February 25, 2021

Sen Lab Connects Irregular Sleep to Bad Moods and Depression

Yu Fang, MNI Research Specialist, used advanced wearable technology to study the behavioral and physiological factors of mental health and found that sleep consistency is an under appreciated contributor to wellness. The work is published in npj Digital Medicine

An irregular sleep schedule can increase a person’s risk of depression over the long term as much as getting fewer hours of sleep overall, or staying up late most nights, a new study suggests.

Even when it comes to just their mood the next day, people whose waking time varies from day to day may find themselves in as much of a foul mood as those who stayed up extra late the night before, or got up extra early that morning, the study shows.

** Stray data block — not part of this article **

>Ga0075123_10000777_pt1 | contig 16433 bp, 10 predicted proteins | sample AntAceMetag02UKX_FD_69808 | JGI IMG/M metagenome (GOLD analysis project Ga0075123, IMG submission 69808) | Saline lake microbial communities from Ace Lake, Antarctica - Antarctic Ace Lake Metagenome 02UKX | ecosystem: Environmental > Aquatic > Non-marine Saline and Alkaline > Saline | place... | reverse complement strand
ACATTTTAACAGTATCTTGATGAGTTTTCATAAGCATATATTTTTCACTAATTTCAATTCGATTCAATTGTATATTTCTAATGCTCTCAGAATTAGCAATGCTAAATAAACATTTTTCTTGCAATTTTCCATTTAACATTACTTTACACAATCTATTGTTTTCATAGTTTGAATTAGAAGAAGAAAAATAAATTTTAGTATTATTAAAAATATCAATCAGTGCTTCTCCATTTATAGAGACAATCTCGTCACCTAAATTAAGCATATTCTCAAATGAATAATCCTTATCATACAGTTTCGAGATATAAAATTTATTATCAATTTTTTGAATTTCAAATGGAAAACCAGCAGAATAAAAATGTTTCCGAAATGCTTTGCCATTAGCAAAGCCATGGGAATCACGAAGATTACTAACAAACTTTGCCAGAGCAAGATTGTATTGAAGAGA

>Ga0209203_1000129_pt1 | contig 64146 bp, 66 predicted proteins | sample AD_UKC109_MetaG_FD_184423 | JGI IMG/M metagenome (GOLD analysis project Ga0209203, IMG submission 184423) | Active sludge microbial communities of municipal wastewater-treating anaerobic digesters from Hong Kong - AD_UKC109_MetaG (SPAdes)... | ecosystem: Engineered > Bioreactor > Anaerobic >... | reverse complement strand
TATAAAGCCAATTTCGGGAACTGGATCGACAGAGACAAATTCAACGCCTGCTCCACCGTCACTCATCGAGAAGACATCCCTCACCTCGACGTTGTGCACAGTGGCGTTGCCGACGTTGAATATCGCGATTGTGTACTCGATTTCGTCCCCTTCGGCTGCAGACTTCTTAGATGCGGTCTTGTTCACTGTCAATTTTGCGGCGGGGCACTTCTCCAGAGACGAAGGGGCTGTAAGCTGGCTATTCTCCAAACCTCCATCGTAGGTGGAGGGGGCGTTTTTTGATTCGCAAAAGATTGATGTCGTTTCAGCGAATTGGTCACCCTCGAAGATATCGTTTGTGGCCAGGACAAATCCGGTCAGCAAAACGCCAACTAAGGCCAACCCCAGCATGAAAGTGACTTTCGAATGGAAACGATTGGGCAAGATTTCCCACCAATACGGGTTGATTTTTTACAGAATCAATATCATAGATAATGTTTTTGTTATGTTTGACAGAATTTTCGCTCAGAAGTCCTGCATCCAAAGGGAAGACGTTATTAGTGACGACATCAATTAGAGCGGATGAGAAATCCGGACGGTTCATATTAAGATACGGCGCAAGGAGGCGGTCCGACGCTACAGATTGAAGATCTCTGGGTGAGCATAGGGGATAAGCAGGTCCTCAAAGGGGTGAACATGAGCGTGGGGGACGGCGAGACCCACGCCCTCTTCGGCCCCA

The study, conducted by a team from Michigan Medicine, the University of Michigan’s academic medical center, uses data from direct measurements of the sleep and mood of more than 2,100 early-career physicians over one year. It’s published in npj Digital Medicine.